The Law Commission's latest report provides fundamental support to the emerging legal framework for digital assets under English law. The Commission has also proposed small but important areas for statutory reform. If the recommendations are adopted, it will reinforce the benefits of using English law for digital assets transactions even further.
This is the first in a series of articles where we address different aspects of the Report, with a focus on issues that affect both traditional finance and digital market participants.
The latest report from the influential Law Commission of England and Wales describes digital assets as "fundamental to modern society". This is the latest, and most far reaching report in a series from the Law Commission addressing critical legal issues for emerging technologies.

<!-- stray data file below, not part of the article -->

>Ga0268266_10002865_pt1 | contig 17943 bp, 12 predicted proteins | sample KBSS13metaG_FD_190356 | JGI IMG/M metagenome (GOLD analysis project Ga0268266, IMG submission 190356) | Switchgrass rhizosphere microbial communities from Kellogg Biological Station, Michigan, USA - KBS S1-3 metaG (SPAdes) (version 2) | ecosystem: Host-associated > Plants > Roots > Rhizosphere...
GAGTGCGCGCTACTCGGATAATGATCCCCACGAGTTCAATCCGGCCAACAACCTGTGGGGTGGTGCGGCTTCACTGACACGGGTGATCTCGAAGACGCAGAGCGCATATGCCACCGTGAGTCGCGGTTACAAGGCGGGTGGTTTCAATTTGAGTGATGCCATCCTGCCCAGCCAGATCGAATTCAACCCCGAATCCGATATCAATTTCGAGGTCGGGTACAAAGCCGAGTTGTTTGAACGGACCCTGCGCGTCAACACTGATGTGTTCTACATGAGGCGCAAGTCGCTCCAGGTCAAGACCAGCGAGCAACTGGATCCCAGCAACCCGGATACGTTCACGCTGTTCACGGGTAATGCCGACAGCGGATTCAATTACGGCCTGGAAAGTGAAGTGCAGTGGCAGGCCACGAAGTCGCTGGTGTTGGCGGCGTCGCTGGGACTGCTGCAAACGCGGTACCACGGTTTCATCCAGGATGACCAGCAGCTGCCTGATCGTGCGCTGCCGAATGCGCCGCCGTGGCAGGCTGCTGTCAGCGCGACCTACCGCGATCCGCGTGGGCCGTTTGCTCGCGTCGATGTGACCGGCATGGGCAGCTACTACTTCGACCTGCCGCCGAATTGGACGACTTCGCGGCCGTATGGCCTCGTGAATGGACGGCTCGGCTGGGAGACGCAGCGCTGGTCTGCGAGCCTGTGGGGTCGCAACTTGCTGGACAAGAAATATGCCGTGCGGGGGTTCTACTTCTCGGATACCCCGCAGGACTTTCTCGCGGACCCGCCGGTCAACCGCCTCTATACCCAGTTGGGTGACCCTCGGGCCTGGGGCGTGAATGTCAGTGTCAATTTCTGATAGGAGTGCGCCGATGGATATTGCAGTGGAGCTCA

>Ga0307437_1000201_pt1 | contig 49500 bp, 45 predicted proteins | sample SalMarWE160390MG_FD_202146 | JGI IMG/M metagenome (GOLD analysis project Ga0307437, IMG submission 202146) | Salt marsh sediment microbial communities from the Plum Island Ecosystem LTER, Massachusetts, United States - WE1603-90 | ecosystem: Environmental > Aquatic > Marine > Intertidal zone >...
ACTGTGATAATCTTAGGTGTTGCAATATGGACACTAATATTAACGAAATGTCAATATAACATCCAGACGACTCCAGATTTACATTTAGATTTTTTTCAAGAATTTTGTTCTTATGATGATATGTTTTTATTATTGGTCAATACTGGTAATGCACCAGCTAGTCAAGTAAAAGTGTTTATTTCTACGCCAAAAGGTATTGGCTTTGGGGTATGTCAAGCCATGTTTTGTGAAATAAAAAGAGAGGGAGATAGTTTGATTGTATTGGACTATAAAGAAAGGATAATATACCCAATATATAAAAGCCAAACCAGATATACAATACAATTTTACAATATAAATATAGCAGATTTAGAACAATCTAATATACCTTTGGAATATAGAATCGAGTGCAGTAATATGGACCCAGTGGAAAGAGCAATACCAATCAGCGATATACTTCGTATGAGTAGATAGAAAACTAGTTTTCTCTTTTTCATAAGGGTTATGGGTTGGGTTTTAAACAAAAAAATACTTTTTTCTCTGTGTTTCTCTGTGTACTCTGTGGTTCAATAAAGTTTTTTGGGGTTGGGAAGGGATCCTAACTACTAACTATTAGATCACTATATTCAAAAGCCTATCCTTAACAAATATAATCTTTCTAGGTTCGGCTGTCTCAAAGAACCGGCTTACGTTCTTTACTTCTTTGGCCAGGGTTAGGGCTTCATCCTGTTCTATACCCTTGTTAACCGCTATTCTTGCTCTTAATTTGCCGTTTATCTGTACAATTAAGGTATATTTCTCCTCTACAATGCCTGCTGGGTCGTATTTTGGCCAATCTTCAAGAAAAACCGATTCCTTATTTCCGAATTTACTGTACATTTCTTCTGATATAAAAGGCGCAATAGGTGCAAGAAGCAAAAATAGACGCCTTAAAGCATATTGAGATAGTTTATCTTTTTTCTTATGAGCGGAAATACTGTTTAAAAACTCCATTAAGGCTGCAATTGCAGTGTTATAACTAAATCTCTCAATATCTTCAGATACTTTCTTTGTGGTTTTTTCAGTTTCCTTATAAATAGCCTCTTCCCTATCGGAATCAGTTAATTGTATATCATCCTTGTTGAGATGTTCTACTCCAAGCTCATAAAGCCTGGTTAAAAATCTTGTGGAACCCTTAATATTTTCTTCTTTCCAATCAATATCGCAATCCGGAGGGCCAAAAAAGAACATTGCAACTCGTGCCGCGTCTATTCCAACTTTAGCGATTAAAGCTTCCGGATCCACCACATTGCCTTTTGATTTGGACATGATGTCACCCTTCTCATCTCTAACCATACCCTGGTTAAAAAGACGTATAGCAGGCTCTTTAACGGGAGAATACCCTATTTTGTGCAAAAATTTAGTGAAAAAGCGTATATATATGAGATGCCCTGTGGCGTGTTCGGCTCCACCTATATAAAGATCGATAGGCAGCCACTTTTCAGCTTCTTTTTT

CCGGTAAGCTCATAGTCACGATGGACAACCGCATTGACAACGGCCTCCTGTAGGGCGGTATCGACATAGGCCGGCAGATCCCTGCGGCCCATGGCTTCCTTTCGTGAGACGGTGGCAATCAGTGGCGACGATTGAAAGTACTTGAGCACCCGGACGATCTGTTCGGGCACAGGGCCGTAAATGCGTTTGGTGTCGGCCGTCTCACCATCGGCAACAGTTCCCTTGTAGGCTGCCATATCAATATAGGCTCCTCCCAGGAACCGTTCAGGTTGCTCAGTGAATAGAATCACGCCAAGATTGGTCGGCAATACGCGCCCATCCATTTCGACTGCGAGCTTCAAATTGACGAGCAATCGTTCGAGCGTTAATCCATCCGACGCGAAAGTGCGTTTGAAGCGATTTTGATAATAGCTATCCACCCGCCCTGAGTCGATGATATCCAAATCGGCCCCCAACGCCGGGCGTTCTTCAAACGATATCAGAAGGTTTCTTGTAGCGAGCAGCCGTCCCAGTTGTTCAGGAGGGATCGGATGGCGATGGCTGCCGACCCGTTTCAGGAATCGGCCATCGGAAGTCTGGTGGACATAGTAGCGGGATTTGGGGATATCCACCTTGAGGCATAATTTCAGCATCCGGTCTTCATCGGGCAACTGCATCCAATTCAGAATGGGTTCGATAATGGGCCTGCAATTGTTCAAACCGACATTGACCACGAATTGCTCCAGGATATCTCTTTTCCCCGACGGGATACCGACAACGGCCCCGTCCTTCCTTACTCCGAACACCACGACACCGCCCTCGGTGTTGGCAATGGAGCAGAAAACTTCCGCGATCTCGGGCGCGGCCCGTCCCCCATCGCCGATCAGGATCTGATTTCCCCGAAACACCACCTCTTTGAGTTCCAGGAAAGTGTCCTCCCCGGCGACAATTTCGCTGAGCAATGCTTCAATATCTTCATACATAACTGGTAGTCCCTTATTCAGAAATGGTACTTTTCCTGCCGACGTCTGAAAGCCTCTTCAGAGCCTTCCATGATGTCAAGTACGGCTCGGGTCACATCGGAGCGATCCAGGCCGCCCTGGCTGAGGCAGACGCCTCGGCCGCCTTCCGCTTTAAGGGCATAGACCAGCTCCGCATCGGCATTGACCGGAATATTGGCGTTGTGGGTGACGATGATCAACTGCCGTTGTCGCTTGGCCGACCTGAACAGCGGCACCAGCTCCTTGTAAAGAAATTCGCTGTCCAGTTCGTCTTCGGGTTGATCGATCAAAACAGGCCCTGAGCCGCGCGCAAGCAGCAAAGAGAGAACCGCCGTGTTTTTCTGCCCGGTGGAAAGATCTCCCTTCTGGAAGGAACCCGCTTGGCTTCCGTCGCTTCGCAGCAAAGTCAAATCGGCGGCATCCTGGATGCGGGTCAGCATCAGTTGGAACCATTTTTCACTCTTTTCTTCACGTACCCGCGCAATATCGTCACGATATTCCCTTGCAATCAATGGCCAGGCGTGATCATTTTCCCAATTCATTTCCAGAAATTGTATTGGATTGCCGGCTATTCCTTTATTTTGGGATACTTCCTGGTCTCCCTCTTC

The Report makes a number of recommendations for the reform of English law relating to digital assets, with a focus on using the existing flexibility of the English common law system to provide much needed clarity and consistency of outcomes.
While the Report notes the breadth of what can be called a "digital asset", the proposals largely focus on digital assets giving rise to personal property rights, such as cryptoasset payment tokens, digital assets used for investment or trading, or those embodying debt and equity securities.
Importantly, as digital assets are not tangible and differ in some material respects from physical assets, the Report concludes that digital assets need to be clearly defined in English law as a third category of personal property.
Here are 4 key findings and recommendations from the Report
Key Outstanding Issues